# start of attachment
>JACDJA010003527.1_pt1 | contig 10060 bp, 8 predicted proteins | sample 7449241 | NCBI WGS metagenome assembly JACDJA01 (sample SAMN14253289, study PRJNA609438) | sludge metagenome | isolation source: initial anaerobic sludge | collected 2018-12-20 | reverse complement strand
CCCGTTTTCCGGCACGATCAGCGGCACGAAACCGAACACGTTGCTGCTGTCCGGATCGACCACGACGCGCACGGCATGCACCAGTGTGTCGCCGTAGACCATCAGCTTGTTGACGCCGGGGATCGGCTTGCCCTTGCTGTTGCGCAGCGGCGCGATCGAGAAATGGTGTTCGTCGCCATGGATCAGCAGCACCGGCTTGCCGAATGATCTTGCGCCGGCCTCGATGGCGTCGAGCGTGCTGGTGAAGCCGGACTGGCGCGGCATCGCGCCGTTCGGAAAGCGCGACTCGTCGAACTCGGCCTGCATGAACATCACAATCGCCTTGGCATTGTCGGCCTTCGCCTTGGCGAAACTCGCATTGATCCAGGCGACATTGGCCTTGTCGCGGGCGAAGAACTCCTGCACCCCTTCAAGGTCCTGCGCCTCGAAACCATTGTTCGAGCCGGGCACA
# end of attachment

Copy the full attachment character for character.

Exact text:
>JACDJA010003527.1_pt1 | contig 10060 bp, 8 predicted proteins | sample 7449241 | NCBI WGS metagenome assembly JACDJA01 (sample SAMN14253289, study PRJNA609438) | sludge metagenome | isolation source: initial anaerobic sludge | collected 2018-12-20 | reverse complement strand
CCCGTTTTCCGGCACGATCAGCGGCACGAAACCGAACACGTTGCTGCTGTCCGGATCGACCACGACGCGCACGGCATGCACCAGTGTGTCGCCGTAGACCATCAGCTTGTTGACGCCGGGGATCGGCTTGCCCTTGCTGTTGCGCAGCGGCGCGATCGAGAAATGGTGTTCGTCGCCATGGATCAGCAGCACCGGCTTGCCGAATGATCTTGCGCCGGCCTCGATGGCGTCGAGCGTGCTGGTGAAGCCGGACTGGCGCGGCATCGCGCCGTTCGGAAAGCGCGACTCGTCGAACTCGGCCTGCATGAACATCACAATCGCCTTGGCATTGTCGGCCTTCGCCTTGGCGAAACTCGCATTGATCCAGGCGACATTGGCCTTGTCGCGGGCGAAGAACTCCTGCACCCCTTCAAGGTCCTGCGCCTCGAAACCATTGTTCGAGCCGGGCACA